The Donald, As Spoiled Brat, Rubs Sand In The Eyes Of LI Taxpayers; The Biggest "Losers" In Trump Deal Are Nassau County Residents
Talk about a cry baby!
Donald Trump, who is building his playground for the wealthy on the site of what was once the humble Boardwalk Restaurant at Jones Beach State Park, doesn't want to waste time getting permits.
He doesn't want to pay property taxes, either.
In fact, he feels that, in hindsight, he could have invested his $40 million in pocket change elsewhere.
So, it comes as no surprise that the Donald would throw a tantrum at the beach -- and sand in the faces of Long Islanders -- in typical spoiled little boy fashion.
Sure, everybody loves to blame Harvey the Assessor. But when you behave like a rotten little rich kid who has to have his way on everything, and engage in petty name calling, we don't care how much you made with your father's money, you are the loser.
This may be a "small job" for the Donald, but its a big deal to us. We have no problem with Donald Trump making a buck, just not on the backs of Long Island taxpayers.
Yes, he of the coiffed locks is clearly in love with himself, seperated from the fact that not everyone on our island is similarly impressed with either his act or his antics.
Donald Trump may come to the beach for the money, and his ilk for the glitz and glitter. The rest of us find refuge on the sands in search of an ephemeral peace, an afternoon's serenity, and that escape from the day-to-day grind that the sand and surf -- not to mention a reasonable priced burger or hot dog -- offer.
The State of New York should stick to its guns on every issue, from permits to aesthetics, and the County Assessor -- who has been called worse by better -- should be applauded for making every effort to see that local taxpayers don't get ripped off.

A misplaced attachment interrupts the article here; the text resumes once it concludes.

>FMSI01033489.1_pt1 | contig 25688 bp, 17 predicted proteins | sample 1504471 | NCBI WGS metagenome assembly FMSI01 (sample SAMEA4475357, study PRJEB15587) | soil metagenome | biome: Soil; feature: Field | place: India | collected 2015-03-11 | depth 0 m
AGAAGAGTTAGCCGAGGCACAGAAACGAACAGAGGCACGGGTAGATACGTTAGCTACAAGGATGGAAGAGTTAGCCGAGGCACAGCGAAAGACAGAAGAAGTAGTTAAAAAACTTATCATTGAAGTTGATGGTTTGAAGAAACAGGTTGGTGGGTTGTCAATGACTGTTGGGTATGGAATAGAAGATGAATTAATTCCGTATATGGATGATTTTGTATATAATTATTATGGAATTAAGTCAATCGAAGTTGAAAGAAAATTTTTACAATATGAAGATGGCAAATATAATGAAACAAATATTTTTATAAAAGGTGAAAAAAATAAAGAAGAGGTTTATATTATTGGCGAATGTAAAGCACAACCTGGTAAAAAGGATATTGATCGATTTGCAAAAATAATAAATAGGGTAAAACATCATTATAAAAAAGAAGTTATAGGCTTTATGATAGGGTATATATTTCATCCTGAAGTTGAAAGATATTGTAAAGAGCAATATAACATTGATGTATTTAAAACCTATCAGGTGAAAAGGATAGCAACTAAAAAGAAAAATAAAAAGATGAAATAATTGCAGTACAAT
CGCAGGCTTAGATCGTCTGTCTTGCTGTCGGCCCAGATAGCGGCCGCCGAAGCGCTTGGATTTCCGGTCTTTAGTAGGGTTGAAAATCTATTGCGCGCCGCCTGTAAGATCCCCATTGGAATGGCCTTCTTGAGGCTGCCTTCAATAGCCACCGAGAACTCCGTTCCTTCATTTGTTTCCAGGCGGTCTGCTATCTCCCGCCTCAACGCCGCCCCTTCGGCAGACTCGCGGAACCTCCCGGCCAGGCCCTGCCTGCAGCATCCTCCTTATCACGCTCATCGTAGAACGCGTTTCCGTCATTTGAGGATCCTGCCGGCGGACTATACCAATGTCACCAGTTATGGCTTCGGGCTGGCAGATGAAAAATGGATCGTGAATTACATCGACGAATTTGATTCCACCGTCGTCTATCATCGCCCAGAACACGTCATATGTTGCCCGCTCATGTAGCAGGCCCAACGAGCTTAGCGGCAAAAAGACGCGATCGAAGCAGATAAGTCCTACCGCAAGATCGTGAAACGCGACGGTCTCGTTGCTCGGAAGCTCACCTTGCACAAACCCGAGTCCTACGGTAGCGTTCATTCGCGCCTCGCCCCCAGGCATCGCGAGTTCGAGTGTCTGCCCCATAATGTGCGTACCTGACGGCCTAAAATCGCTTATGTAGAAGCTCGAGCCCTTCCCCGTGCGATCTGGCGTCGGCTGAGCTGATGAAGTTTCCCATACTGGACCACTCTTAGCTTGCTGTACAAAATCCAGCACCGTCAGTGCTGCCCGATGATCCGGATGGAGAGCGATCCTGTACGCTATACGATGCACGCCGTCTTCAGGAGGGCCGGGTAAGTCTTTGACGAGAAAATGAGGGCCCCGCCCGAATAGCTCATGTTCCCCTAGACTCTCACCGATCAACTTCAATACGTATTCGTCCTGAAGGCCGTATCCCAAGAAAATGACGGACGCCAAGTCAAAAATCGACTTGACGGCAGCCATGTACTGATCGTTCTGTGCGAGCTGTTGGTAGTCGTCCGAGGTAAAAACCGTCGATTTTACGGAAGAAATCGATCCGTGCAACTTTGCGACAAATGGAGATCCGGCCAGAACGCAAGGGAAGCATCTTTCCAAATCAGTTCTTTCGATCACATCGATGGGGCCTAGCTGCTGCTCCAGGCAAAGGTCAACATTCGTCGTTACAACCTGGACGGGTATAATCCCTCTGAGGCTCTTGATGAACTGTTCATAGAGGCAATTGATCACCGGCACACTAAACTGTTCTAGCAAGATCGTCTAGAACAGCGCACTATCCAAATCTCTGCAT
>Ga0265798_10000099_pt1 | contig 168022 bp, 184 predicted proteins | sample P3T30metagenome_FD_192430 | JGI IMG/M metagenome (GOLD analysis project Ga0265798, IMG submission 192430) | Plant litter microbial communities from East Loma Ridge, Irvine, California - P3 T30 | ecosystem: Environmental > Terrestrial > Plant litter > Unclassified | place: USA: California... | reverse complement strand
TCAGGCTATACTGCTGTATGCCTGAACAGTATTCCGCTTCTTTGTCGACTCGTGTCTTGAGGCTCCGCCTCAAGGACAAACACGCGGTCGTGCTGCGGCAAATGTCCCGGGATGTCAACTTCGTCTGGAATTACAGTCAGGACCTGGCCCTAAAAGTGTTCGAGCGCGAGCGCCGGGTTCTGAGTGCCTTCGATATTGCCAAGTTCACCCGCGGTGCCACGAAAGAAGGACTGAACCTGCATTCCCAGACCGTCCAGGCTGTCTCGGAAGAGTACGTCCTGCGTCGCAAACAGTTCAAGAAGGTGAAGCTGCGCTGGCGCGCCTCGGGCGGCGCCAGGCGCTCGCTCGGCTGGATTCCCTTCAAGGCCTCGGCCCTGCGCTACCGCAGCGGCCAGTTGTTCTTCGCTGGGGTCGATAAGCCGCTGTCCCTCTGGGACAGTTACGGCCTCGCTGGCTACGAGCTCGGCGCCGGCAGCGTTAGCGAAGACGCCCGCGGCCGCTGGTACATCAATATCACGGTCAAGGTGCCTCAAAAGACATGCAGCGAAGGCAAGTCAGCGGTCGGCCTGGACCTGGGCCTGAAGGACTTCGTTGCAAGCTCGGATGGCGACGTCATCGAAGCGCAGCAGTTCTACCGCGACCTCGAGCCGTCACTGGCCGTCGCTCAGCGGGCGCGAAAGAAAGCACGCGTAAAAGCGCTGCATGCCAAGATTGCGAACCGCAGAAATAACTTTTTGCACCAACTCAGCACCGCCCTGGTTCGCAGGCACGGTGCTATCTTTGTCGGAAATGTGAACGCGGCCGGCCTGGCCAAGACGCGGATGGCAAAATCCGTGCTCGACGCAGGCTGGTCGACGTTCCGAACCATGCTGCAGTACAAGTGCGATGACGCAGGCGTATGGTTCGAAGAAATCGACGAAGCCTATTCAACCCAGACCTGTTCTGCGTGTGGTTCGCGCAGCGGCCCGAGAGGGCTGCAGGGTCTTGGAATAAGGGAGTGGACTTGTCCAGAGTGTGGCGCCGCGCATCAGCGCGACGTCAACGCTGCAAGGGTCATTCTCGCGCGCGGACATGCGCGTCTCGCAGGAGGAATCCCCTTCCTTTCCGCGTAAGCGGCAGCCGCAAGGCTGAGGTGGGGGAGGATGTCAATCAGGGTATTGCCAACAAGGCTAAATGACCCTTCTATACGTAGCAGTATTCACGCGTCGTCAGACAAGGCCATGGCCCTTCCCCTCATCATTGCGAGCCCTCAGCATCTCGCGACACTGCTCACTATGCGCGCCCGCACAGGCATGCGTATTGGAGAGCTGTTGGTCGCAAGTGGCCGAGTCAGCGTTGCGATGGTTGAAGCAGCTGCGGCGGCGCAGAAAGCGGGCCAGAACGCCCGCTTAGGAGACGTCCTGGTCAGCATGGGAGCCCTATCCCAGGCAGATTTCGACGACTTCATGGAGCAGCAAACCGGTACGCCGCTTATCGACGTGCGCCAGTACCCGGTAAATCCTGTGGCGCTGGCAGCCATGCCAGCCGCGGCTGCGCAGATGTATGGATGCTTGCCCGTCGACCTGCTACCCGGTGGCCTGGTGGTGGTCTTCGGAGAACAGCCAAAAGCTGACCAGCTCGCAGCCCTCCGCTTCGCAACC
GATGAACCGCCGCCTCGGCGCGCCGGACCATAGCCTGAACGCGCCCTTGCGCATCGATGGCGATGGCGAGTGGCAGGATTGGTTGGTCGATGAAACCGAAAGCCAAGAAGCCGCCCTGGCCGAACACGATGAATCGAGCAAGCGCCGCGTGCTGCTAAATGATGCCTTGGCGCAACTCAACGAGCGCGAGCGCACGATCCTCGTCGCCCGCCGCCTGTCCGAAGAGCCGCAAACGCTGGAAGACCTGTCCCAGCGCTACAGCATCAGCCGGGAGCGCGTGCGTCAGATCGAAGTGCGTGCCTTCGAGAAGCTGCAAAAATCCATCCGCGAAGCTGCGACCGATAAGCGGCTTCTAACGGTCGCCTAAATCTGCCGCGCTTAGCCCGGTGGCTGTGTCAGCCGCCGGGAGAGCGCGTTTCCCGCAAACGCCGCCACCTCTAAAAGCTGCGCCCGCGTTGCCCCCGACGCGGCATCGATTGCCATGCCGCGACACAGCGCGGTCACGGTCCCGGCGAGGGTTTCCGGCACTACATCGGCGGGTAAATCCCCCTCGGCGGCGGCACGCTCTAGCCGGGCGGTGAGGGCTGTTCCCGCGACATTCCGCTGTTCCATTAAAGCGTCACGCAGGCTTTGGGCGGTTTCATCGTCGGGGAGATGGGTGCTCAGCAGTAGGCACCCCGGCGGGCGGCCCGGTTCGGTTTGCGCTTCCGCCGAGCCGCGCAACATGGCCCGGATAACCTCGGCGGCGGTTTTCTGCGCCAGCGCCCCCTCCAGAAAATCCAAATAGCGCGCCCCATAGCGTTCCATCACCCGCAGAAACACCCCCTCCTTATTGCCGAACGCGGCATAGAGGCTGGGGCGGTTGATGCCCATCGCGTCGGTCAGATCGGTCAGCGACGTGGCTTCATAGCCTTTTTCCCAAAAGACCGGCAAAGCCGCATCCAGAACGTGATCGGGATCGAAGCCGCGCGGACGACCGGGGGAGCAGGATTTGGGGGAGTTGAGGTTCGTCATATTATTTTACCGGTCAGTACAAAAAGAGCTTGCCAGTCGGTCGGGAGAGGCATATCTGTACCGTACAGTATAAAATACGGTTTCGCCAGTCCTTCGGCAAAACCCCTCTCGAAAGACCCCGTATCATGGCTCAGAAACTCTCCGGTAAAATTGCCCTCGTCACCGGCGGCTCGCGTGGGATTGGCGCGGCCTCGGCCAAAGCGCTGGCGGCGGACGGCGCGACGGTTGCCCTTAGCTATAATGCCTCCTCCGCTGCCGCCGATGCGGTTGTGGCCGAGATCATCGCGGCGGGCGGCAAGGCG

You tell the Donald where he can put it, Harvey. And Donny, when you come out to Nassau County, you act like a gentleman, or don't bother coming at all!
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Trump Irate Over Rules for Restaurant on Ocean
By COREY KILGANNON
WANTAGH, N.Y., Dec. 6 — Donald J. Trump exercises his usual restraint in describing Trump on the Ocean, the 100,000-square-foot restaurant and catering hall he is building at Jones Beach State Park. It exists at “the best corner of Jones Beach,” or, for the more citified, at the “57th and Fifth of Jones Beach.”
That may be, though there are complaints that Mr. Trump has come up with an odd mixture of Palm Beach aesthetic and Atlantic City commercialization.
For right now, the building is simply waiting.
Mr. Trump began planning the restaurant, his first project on state land, in 2006. During the last year, the undertaking has been marked by wrangling over such things as the size of his name on the facade and environmental permits. And the wrangling has led to sporadic outbursts: Mr. Trump has railed against government bureaucracy, traded insults with local officials and endured “Dump Trump” demonstrations by nearby residents who say his glossy marketing campaign cheapens an iconic public amenity.
No sooner did Mr. Trump begin the foundation for the restaurant, on the site of the old 49,800-square-foot Boardwalk Restaurant, than he had to stop work. Officials told him he needed additional variances and permits from the state to build a basement.
“It’s just ridiculous — I’ve been waiting for three weeks to build,” he said in an interview on Wednesday. “You don’t let us start a construction job and then tell us later, ‘By the way, we need more permits.’ My pile driver gave up three other jobs to start this and now he’s calling me asking why he can’t start.”
But Eileen Larrabee, a spokeswoman for the State Office of Parks, Recreation and Historic Preservation, said Mr. Trump was aware of the necessary permits and that the contract required him to comply at his own expense.
“The Trump Organization does have lawyers, contractors and engineers that are familiar with these types of permits,” Ms. Larrabee said. “This was all in the contract, that they’re responsible for all permits.”
The vast new hall, which Mr. Trump says will cost more than $30 million, is to include a formal 350-seat restaurant as well as space for catered events accommodating 2,000 people, officials at the Trump Organization said. Valet parking and concierge service will also be provided.